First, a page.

The example illustrates what social epistemologists have stressed in recent years, viz., that our epistemic lives are inextricably tied together. Our picture of the world, then, might be usefully thought of as a collective resource – in the book I call this the epistemic commons. There is, sadly, an associated tragedy. I argue that just as pollution can degrade the atmospheric commons, social pressure can degrade the epistemic commons. When there is pressure to avoid sharing evidence that disconfirms a conclusion the group wants to reach, we should suspect that a blind spot is lurking somewhere. Post-mortem analyses of group decisions leading to, for example, the Bay of Pigs fiasco and the Chernobyl disaster have emphasized the pitfalls of groupthink and evidential bottlenecks. Recent work on “hidden profiles” highlights the reluctance of individuals to share private evidence in a range of group deliberative contexts.

Now, commons problems are typically to be solved with legal restrictions, or established social norms, or individual morality. Plausibly, we all have an imperfect duty to do what we can to mitigate climate change, until the law and social norms catch up with the situation. I argue that similarly, we have an imperfect duty to try to improve the epistemic commons, by at least sometimes sharing evidence despite social pressure not to do so. (In the book I develop a prudential case for speaking one’s mind as well, part of which is summarized in this recent Aeon piece.)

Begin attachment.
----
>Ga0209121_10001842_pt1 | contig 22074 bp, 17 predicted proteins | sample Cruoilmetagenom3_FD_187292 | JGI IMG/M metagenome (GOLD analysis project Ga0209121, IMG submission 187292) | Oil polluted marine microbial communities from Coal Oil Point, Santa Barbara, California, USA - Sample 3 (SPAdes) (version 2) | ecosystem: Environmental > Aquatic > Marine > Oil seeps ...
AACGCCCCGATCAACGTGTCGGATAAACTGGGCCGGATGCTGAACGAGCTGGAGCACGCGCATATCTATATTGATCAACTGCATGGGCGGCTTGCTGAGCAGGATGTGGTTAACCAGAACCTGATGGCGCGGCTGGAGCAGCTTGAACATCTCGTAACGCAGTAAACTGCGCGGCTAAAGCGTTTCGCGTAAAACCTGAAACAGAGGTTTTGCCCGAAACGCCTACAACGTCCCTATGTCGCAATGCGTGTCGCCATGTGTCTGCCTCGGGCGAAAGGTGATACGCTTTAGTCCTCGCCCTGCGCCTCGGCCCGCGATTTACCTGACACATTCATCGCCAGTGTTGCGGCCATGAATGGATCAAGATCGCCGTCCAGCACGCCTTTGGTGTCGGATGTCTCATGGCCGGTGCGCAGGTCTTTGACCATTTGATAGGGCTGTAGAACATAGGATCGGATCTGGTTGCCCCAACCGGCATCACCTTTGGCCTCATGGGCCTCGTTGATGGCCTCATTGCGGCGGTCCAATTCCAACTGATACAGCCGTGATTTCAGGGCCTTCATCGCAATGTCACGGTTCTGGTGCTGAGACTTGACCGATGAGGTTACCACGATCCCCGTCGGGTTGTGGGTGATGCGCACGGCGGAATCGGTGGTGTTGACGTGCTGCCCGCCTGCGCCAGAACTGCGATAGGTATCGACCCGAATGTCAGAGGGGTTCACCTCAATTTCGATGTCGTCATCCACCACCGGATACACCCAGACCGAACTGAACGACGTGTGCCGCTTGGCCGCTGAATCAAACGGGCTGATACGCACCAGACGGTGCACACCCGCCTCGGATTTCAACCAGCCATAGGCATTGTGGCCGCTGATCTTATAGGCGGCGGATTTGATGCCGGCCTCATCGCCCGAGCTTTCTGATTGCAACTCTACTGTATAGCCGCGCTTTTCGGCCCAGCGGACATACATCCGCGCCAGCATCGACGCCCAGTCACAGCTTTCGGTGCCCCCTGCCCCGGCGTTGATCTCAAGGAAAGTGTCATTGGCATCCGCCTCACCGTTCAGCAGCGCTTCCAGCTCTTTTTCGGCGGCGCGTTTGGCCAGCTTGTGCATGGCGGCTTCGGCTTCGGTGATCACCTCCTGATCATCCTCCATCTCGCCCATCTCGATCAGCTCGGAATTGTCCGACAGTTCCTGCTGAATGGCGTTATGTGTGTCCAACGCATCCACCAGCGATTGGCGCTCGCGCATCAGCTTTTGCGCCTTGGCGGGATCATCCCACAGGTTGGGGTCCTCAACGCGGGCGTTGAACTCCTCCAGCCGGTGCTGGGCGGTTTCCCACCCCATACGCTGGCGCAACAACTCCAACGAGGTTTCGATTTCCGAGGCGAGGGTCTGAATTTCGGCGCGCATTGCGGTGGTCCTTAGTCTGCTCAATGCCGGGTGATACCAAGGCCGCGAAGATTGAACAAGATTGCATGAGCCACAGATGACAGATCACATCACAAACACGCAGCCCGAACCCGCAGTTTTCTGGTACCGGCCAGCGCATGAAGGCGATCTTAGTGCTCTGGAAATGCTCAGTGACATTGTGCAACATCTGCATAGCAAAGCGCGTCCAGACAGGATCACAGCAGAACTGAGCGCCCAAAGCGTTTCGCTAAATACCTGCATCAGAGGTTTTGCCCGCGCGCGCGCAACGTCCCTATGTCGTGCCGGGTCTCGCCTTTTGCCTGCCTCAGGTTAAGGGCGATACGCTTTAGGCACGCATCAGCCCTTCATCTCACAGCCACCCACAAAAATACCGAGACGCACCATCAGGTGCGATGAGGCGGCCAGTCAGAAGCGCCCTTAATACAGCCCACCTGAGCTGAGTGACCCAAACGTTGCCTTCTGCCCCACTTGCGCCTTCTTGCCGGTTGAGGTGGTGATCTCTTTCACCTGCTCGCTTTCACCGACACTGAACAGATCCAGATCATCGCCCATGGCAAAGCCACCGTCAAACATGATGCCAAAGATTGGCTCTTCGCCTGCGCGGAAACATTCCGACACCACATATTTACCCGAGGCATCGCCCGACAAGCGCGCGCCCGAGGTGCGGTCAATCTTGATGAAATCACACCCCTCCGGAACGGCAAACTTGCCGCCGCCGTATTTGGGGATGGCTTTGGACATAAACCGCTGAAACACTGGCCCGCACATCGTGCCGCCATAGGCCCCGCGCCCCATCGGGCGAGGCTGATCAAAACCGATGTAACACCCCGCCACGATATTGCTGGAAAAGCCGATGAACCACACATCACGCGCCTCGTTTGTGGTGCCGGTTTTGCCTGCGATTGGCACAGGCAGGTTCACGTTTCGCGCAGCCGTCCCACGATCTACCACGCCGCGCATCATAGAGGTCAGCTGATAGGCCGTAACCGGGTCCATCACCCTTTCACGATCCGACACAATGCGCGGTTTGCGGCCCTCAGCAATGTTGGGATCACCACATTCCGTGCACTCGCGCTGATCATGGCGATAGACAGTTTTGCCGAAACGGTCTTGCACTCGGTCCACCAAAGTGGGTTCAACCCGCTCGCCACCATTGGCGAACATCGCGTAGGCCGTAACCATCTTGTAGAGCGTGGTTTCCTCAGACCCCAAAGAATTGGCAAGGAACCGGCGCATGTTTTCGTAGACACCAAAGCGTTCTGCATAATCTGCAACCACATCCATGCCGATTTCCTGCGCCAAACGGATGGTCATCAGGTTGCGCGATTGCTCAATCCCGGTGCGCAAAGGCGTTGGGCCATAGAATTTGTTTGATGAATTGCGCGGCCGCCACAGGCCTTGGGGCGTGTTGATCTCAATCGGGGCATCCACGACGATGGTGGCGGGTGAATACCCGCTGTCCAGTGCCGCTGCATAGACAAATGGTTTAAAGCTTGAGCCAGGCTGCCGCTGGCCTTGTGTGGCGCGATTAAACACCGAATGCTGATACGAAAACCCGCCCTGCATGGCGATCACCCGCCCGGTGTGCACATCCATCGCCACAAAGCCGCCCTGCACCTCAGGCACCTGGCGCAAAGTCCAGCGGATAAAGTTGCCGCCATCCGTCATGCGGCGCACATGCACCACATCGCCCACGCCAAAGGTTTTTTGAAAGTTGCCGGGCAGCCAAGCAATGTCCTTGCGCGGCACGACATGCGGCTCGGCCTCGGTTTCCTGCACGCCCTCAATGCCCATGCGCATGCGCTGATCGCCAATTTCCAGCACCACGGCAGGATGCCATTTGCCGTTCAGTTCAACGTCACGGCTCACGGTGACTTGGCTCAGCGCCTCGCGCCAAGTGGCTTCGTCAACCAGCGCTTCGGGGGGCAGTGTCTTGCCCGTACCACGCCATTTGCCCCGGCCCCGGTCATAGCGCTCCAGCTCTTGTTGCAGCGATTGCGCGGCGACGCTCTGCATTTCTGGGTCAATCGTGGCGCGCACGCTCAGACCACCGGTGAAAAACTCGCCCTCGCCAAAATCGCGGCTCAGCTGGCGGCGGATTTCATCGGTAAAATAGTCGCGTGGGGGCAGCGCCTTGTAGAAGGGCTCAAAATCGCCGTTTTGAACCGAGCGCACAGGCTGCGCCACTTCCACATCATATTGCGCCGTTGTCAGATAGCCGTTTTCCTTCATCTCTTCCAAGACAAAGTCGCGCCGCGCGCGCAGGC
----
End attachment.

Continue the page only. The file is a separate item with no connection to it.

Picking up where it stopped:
I suspect that social pressures to epistemically conform and avoid sharing disconfirming evidence with one’s in-group partly explain the patterns of partisan polarization that we observe in modern democracy (notably in the U.S.). What’s remarkable is that positions on a whole range of seemingly disconnected issues (that’s how they appear to me at least) – immigration, climate change, policing, abortion, taxation, etc. – travel together in the partisan mind. If you know someone’s position on immigration and climate change, you can predict, with decent accuracy, their view on taxation or abortion. Why should this be so? In my paper “What are the chances you’re right about everything?” (Politics, Philosophy & Economics, 2020) I argue that there is an epistemic problem lurking here – the pattern of partisan polarization is higher-order evidence of a particular sort. Insofar as one finds oneself in one of the two clusters of opinion, I contend, one ought to reduce confidence in one’s package of beliefs.